How big a role do the Uihleins play? They are now #1.
Flush with profits from their shipping supply company, the Uihleins have emerged as the No. 1 federal campaign donors for Republicans ahead of the November elections, and the No. 2 donors overall behind liberal financier George Soros. The couple has spent at least $121 million on state and federal politics in the last two years alone,
This chart illustrates the explosive growth of their influence:
And, ProPublica reports, they have been very busy, bankrolling everything from school board recalls to contributing to the wooliest of conspiracy theorists.
Last year, Uihlein weighed in on recalling four school board members in a small town north of Milwaukee because of their support for COVID-19 safety protocols and “equity” training for teachers. More recently, in his home state of Illinois, Uihlein has spent more than $50 million to back the Republican gubernatorial candidate Darren Bailey, who has drawn criticism for saying the Holocaust “doesn’t even compare” to the toll of abortions and for accusing Democrats of “putting perversion into our schools” for adopting a sex ed bill that includes information about gender identity and same-sex couples.
Naturally, they have also been taking care of their friends.
The Uihleins were huge beneficiaries of a tax provision promoted by Sen. Ron Johnson, R-Wisc., that was included in the Trump tax overhaul and are continuing to support the Wisconsin senator and fund attack ads against his opponent.
Dark Scenario Rising
As Election Day draws near, mayors and police chiefs across the country are getting a new warning: Extremists have jettisoned their nationwide election intimidation strategy in favor of local efforts focused on neighborhood ballot boxes.
Why it matters: Groups such as the Proud Boys and the Oath Keepers are looking to sway the upcoming midterms in favor of their preferred candidates by signing up as poll workers and drop-box watchers.
Driving the news: The U.S. Conference of Mayors held an event this week warning of decentralized election interference efforts targeting local voters, candidates and election workers.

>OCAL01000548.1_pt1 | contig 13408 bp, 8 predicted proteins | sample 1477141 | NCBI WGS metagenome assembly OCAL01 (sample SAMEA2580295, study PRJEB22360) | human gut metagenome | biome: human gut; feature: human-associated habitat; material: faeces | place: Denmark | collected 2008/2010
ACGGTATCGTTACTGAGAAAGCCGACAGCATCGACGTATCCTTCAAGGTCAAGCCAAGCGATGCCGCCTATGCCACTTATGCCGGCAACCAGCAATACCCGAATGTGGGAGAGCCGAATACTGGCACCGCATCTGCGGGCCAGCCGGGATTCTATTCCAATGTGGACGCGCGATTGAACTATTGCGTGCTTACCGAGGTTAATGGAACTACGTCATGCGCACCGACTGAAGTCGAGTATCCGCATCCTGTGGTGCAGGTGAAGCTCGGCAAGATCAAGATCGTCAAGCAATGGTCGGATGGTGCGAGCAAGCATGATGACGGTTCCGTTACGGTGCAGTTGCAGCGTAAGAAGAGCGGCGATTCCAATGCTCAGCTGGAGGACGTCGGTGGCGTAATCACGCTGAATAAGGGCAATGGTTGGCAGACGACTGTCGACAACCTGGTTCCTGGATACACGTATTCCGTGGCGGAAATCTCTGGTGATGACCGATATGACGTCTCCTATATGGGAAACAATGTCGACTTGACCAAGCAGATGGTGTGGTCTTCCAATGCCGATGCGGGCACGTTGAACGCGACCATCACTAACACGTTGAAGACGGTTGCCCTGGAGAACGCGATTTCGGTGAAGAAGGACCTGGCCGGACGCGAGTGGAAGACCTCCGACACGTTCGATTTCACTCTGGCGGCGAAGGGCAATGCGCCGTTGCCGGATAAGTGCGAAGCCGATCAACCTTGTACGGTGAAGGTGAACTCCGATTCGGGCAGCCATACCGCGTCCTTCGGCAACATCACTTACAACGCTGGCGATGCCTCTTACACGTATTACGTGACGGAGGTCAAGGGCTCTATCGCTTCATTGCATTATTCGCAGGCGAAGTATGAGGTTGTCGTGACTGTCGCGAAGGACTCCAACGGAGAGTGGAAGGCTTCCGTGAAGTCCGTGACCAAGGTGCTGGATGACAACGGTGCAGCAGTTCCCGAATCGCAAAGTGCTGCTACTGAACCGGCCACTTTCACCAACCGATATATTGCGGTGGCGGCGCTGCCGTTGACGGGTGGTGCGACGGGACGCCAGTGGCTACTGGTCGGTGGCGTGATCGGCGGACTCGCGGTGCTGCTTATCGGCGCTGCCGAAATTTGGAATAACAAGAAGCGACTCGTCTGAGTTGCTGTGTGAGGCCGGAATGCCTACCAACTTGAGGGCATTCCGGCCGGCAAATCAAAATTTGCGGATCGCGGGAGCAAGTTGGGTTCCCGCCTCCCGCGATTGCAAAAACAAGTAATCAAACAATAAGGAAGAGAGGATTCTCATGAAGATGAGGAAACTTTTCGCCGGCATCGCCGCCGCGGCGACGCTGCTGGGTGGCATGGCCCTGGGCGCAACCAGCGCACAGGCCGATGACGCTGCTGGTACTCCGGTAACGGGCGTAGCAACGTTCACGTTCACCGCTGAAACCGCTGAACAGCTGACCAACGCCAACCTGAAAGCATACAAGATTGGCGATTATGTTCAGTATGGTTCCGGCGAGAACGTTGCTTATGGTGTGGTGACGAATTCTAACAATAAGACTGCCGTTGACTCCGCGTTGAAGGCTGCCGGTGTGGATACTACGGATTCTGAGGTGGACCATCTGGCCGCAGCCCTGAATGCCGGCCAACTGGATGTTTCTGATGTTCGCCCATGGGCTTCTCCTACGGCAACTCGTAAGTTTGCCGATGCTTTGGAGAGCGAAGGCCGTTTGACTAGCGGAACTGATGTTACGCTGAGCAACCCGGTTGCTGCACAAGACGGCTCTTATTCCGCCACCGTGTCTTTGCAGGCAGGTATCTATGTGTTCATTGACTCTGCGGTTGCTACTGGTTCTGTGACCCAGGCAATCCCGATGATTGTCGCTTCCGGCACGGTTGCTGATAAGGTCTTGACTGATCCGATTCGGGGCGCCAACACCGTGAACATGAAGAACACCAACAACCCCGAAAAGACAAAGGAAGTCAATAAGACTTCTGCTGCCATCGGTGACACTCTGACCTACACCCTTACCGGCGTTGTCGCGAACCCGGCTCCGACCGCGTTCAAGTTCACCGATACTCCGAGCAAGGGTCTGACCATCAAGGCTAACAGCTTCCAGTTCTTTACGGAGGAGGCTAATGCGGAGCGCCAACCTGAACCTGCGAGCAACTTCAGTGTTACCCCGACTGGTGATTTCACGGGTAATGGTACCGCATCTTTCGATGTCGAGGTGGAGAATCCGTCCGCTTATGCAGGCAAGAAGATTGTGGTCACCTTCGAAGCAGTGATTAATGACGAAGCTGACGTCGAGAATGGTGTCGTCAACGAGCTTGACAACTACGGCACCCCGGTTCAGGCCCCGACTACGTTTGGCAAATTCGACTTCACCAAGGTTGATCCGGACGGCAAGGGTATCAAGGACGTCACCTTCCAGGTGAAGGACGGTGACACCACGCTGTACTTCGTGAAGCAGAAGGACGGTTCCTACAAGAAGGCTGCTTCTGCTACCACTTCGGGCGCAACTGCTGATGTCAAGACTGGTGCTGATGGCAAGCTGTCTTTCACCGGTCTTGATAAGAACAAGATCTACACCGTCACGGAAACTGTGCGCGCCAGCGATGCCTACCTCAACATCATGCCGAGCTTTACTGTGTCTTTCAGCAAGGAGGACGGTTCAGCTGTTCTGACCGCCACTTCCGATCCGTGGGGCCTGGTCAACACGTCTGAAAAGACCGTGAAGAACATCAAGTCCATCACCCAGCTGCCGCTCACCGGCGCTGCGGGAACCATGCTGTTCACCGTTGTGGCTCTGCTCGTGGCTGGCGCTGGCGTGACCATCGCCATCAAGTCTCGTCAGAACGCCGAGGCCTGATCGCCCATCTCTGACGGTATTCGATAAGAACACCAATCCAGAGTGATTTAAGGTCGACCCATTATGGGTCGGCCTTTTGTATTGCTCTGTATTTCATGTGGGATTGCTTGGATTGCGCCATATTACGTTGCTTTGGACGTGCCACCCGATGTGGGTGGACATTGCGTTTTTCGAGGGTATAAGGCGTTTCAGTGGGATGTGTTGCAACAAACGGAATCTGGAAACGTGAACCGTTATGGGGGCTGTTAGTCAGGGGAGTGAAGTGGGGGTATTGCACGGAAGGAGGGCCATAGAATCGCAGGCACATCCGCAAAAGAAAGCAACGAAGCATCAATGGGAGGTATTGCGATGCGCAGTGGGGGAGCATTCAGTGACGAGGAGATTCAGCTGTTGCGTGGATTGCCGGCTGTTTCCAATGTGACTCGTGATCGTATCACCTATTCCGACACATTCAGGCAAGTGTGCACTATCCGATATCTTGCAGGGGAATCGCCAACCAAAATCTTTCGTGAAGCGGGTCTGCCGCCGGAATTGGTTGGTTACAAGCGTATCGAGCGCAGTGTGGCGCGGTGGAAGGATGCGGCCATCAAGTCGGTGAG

"We've seen them dismantle some of their nationwide organizations," said Mary McCord, executive director of the Institute for Constitutional Advocacy and Protection and a former Justice Department prosecutor.
"So the Proud Boys dismantle nationally in favor of state chapters — the Three Percenters did the same," she told the mayors.
The change began after the 2020 election and grew more pronounced after the Jan. 6, 2021, U.S. Capitol attack.
Bill Kristol and Tim Miller will join JVL for some real talk ahead of the November 8 elections. Grab a beer and join them starting at 8:00pm ET for Thursday Night Bulwark.
Exclusively for Bulwark+ members.
Where’s Mike Lee?
You know it’s bad when a GOP senator dodges an invite from… Fox News.
Dinesh D’Souza: Never Mind
Back in July, D'Souza tweeted a bold threat: “I am going to reveal the names of several of these nonprofit stash houses in my book '2000 Mules.’"
And, indeed, when the book first came out in August, he did, accusing five nonprofits of being illegal ballot "stash houses."
Copies of the book had already reached bookstores, when, just before the release date, the publisher Regnery issued a recall, though they did not catch every copy. NPR managed to find the book on the shelf at a Barnes & Noble bookstore.
D'Souza and Regnery did not give a reason for the sudden recall.
Instead, they blamed an unspecified "publishing error," and declined to answer further questions about the mistake, which was significant enough to cause Salem Media, Regnery's parent company, to lower its corporate earnings estimate.
When NPR contacted the five groups D'Souza had accused of involvement in election fraud, two went on the record to condemn the accusations as "trash," "lies," and "malarkey." One of those groups described the allegations as potentially "libelous."